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Re: Z Stigma (long)

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  • jcubbin@optonline.net
    I can understand wanting to create large(r) layouts if you believe it will attract both manufacturers and new users, those I believe are great reasons. I tend
    Message 1 of 4 , Aug 2, 2001
      I can understand wanting to create large(r) layouts if you believe it will attract both manufacturers and new users, those I believe are
      great reasons. I tend to agree more with Ole here, the beauty is in the precision and detail, not the mass. The recent NTS win was I'm
      assuming, because of the level of detail, the creativity and imagination of Jeffrey... not because it was almost as big as the other
      layouts. I think things like the NTS win or getting ZTrack into hobby stores will have more impact than a larger layout.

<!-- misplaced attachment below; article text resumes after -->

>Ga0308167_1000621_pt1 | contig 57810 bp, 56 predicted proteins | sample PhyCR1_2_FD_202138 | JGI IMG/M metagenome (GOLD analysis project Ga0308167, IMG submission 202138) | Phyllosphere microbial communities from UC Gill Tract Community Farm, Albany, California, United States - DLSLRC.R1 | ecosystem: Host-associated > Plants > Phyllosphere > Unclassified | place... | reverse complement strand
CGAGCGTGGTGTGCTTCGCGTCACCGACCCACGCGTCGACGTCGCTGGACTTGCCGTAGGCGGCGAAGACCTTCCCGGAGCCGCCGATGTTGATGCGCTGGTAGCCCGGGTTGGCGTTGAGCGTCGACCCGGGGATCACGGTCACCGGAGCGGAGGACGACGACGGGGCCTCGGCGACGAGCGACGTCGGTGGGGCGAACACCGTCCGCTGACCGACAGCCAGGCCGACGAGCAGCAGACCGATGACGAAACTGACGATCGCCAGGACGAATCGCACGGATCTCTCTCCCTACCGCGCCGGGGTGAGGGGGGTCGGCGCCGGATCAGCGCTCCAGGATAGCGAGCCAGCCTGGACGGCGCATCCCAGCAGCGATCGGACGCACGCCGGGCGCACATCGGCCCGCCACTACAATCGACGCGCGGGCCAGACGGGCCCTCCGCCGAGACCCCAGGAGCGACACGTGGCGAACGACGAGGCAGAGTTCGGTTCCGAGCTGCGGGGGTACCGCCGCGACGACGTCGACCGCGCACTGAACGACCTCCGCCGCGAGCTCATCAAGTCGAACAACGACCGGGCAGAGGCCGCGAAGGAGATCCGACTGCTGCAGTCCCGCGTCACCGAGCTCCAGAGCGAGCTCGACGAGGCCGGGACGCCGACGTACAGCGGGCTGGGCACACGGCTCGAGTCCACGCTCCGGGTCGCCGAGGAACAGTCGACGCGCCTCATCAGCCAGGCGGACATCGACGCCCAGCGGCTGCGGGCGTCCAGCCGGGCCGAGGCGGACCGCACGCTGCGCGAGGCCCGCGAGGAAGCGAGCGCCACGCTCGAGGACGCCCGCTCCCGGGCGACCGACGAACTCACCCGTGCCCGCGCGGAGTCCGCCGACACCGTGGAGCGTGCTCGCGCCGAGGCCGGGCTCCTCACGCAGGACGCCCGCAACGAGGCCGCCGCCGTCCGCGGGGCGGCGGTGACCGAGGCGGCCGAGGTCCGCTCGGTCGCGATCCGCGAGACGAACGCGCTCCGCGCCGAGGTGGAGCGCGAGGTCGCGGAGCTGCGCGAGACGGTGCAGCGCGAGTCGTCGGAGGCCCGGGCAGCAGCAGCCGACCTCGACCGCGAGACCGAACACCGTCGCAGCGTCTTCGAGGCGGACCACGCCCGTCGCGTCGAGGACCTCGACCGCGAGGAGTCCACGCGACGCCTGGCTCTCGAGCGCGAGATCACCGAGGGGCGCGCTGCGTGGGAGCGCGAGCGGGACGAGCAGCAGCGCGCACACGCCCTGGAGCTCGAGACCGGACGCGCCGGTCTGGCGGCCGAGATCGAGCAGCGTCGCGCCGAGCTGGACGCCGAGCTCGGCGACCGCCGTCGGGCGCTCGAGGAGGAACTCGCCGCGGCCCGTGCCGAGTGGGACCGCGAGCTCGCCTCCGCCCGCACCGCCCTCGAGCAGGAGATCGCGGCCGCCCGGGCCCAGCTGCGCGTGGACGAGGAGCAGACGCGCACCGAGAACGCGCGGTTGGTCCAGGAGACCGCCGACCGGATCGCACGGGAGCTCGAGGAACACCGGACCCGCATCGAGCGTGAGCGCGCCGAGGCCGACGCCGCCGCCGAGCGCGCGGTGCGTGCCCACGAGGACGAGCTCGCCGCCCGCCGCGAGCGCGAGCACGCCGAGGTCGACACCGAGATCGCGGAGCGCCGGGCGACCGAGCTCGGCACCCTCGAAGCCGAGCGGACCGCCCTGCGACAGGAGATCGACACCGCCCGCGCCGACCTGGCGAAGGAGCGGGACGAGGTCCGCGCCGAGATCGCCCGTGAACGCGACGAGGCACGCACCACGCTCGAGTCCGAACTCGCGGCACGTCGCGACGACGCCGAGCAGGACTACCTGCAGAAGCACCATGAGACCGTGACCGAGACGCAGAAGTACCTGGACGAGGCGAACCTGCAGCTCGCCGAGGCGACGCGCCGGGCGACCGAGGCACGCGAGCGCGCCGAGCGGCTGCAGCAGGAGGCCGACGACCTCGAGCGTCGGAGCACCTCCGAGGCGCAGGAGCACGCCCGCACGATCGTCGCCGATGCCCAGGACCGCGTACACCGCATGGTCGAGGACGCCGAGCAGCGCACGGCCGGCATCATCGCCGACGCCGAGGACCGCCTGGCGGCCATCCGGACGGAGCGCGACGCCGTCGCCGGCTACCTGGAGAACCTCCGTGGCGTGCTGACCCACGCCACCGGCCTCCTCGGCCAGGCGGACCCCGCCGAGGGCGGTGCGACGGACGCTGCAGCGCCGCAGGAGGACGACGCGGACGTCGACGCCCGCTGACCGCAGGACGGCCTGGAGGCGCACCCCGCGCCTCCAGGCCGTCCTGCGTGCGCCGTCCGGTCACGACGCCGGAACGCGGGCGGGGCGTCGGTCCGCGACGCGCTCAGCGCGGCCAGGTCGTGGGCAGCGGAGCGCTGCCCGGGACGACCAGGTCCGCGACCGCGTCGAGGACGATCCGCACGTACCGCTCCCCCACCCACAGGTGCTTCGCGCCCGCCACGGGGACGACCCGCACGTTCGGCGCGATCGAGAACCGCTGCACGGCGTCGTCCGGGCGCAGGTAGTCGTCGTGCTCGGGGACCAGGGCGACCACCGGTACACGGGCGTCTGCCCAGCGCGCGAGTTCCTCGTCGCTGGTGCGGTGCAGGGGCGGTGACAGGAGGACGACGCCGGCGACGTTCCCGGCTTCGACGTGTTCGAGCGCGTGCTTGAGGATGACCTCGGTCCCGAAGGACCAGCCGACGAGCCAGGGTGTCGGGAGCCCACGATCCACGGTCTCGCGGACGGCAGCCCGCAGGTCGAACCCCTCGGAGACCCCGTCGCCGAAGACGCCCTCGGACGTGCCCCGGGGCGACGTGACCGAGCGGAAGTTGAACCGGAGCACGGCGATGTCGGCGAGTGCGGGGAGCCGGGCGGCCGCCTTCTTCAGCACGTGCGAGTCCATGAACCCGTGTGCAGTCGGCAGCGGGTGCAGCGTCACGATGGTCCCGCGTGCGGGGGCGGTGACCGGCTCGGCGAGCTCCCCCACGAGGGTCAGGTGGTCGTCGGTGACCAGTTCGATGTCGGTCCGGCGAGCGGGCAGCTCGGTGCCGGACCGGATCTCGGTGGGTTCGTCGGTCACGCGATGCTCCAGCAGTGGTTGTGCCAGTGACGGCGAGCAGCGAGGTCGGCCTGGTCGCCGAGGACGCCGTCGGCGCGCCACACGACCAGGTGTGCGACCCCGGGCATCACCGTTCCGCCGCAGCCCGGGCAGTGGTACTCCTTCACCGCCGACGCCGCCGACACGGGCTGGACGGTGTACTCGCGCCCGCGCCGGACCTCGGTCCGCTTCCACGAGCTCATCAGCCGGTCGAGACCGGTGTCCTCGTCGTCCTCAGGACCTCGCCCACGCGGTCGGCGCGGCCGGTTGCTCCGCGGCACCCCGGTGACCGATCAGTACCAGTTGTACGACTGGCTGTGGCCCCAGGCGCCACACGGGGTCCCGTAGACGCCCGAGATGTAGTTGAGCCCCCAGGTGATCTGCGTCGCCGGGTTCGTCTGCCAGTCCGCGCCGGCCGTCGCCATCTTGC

Instead of thinking of small Z layouts as briefcase layouts, I tend to think of larger scale layouts as "roofing trains". It's actually a good
      deal more accurate as many of the larger layouts are based on 4' x 8' sheets of plywood.

      I read MR (though not religiously) and go through the internet a bit on other train sites, yet the only place I've heard a small Z layout
      referred to as a "cigar box" layout is on this very forum. With self-denigration like that, who needs (bigger scale) enemies?

      It's not that I don't like larger Z layouts, I really do. But I don't believe they're necessary to validate the scale itself. Again if the goal is to
      induce manufacturers and new users, then I'm all for it. If the goal is to be recognized as a peer by the larger scales... maybe I'm too
      new to Z and to trains themselves, but I don't see the inherent value in it.

      John
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